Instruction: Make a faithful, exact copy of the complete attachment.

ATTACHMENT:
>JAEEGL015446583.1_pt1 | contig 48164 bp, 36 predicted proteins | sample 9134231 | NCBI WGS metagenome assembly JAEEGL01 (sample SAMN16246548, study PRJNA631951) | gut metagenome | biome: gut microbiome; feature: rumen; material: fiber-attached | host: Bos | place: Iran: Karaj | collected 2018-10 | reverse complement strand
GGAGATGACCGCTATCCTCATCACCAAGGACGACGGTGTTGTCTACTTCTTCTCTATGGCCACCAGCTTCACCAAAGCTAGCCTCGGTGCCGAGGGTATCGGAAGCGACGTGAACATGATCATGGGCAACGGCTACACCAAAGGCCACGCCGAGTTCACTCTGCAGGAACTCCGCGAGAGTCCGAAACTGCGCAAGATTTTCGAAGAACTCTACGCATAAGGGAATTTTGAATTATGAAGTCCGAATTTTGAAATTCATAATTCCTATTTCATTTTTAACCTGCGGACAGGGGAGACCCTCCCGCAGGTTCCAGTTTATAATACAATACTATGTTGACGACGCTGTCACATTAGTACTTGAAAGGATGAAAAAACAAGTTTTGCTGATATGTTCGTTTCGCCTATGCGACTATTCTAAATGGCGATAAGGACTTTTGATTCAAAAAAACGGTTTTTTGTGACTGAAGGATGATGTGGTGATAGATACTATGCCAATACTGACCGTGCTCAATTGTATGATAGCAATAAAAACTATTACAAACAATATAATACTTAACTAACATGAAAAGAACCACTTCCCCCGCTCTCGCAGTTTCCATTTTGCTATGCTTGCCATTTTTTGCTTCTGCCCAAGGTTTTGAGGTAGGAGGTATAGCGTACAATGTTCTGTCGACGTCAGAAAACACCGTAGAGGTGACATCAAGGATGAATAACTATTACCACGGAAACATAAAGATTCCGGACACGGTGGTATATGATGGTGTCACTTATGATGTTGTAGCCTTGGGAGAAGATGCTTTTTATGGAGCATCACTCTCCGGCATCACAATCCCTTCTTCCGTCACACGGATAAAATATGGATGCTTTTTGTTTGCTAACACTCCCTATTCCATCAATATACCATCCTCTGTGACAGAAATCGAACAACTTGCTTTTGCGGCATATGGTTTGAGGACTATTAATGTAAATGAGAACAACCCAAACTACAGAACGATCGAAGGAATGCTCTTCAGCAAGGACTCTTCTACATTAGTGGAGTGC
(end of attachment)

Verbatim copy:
>JAEEGL015446583.1_pt1 | contig 48164 bp, 36 predicted proteins | sample 9134231 | NCBI WGS metagenome assembly JAEEGL01 (sample SAMN16246548, study PRJNA631951) | gut metagenome | biome: gut microbiome; feature: rumen; material: fiber-attached | host: Bos | place: Iran: Karaj | collected 2018-10 | reverse complement strand
GGAGATGACCGCTATCCTCATCACCAAGGACGACGGTGTTGTCTACTTCTTCTCTATGGCCACCAGCTTCACCAAAGCTAGCCTCGGTGCCGAGGGTATCGGAAGCGACGTGAACATGATCATGGGCAACGGCTACACCAAAGGCCACGCCGAGTTCACTCTGCAGGAACTCCGCGAGAGTCCGAAACTGCGCAAGATTTTCGAAGAACTCTACGCATAAGGGAATTTTGAATTATGAAGTCCGAATTTTGAAATTCATAATTCCTATTTCATTTTTAACCTGCGGACAGGGGAGACCCTCCCGCAGGTTCCAGTTTATAATACAATACTATGTTGACGACGCTGTCACATTAGTACTTGAAAGGATGAAAAAACAAGTTTTGCTGATATGTTCGTTTCGCCTATGCGACTATTCTAAATGGCGATAAGGACTTTTGATTCAAAAAAACGGTTTTTTGTGACTGAAGGATGATGTGGTGATAGATACTATGCCAATACTGACCGTGCTCAATTGTATGATAGCAATAAAAACTATTACAAACAATATAATACTTAACTAACATGAAAAGAACCACTTCCCCCGCTCTCGCAGTTTCCATTTTGCTATGCTTGCCATTTTTTGCTTCTGCCCAAGGTTTTGAGGTAGGAGGTATAGCGTACAATGTTCTGTCGACGTCAGAAAACACCGTAGAGGTGACATCAAGGATGAATAACTATTACCACGGAAACATAAAGATTCCGGACACGGTGGTATATGATGGTGTCACTTATGATGTTGTAGCCTTGGGAGAAGATGCTTTTTATGGAGCATCACTCTCCGGCATCACAATCCCTTCTTCCGTCACACGGATAAAATATGGATGCTTTTTGTTTGCTAACACTCCCTATTCCATCAATATACCATCCTCTGTGACAGAAATCGAACAACTTGCTTTTGCGGCATATGGTTTGAGGACTATTAATGTAAATGAGAACAACCCAAACTACAGAACGATCGAAGGAATGCTCTTCAGCAAGGACTCTTCTACATTAGTGGAGTGC